A struggle of women alone?

The struggle for equality is not only a matter of gender, it is also a matter of class. Our natural allies are our partners in the working class, and not bourgeois women. They themselves reject the call for strike action. The women representatives of right-wing political parties are only forced to go to the demonstrations, very reluctantly, by the movement of millions of women and men against patriarchy. They are defenders of and privileged by the capitalist system, and they themselves (as businesswomen or in the political sphere) carry out actions that oppress women workers.

Therefore, we do not share the idea that male workers and activists should be excluded from the tasks of organisation and participation in the strike and demonstrations on 8 March. The best way to combat the prejudices that many of our male colleagues still have towards the struggle of women is to incorporate them into our struggle and make them aware of our problems.

The experience of the strike and demonstrations last year showed that the idea of a day of mobilisation exclusively for women did not connect with the needs and instincts of the young women and women workers. Everywhere, masses of young people of both sexes overflowed the demonstrations, ending attempts to establish non-mixed blocks. Young students of both sexes participated in strike pickets at universities. And, of course, in the factories and workplaces, the strikes had a greater impact the more male workers were involved in them, rather than being relegated to covering for their female counterparts.

What kind of strike do we need?

We should remember that last year’s strike was called for in different ways. On the one hand, minority unions called a 24-hour strike, while the main unions CCOO and UGT called for a two-hour stoppage. This year, UGT and CCOO have legally registered a 24-hour strike and, although they call for a two-hour stoppage, they are open to "deciding on the convenience of extending the strike throughout the day" for which "they will provide the necessary legal cover. "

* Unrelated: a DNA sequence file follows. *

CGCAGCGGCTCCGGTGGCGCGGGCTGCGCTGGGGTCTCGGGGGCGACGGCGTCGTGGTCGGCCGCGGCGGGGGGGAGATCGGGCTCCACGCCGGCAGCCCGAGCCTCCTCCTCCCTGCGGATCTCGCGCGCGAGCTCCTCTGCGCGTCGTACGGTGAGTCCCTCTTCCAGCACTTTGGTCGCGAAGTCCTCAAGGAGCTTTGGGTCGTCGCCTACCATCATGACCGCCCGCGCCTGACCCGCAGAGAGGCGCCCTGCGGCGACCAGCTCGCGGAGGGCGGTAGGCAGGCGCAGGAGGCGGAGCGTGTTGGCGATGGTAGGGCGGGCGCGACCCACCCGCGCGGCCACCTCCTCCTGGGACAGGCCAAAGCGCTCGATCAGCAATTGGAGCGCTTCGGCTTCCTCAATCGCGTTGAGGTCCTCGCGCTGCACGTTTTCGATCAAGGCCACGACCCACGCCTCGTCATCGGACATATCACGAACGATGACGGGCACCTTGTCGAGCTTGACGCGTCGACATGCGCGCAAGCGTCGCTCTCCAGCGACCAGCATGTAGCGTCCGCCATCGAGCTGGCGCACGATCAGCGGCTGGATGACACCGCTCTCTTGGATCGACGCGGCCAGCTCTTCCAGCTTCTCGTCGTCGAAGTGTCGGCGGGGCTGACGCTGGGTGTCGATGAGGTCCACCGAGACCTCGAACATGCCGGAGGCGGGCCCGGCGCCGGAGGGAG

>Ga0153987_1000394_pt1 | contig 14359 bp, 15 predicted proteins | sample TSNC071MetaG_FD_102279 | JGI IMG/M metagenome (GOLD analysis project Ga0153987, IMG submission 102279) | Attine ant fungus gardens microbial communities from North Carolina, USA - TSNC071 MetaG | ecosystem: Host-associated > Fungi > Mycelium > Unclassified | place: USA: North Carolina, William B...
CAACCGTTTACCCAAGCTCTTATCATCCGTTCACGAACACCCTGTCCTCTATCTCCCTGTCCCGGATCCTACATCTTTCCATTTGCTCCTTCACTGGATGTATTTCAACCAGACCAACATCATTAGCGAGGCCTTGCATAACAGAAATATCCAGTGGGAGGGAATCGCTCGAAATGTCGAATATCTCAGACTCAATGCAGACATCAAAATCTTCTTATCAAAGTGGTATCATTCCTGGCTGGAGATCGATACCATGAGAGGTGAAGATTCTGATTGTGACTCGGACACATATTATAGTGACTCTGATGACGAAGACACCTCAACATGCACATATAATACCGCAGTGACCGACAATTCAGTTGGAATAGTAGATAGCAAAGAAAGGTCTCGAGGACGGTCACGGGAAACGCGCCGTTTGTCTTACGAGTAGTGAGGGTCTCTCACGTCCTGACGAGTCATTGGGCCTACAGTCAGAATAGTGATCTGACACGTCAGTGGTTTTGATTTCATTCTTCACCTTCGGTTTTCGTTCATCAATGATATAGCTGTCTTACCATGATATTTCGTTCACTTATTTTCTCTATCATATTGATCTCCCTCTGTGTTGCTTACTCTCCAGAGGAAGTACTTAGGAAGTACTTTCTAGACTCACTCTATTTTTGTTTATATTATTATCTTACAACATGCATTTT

This is a small step forward. This year, there will be fewer doubts about the legality of the 24-hour strike but a clear call for such a strike, with the objective of bringing the whole country to a standstill, is still lacking. This will only be accomplished if all the unions and feminist movement agree on the same strike terms, including a clear call for the participation of both female workers and male workers for the same demands. The programme we defend as Marxists includes:

  • Equal work for equal pay.
  • 16 weeks of non-transferable maternity and paternity leave.
  • A 30-hour working week for men and women, allowing for a balance of work and family life so that women are not forced to reduce their working hours and salaries to carry out domestic chores and rear children.
  • State nurseries and dining halls in every neighbourhood and workplace with 50 or more workers.
  • A housing plan for women victims of domestic abuse, who are economically dependent on their aggressors, without the need to file a police report.
  • The general incorporation of "housewives" into productive work outside the home, rather than wages for housework.
  • An unemployment subsidy equal to the minimum wage for all unemployed women.

Only with an effective strike for these demands will we be in a position to put the system on the ropes, and therefore be in a better situation to fight for an end, not only to our oppression as women, but also to the oppression that we suffer as workers.

Susana López and Aura Orbe (Lucha de Clases, Spain)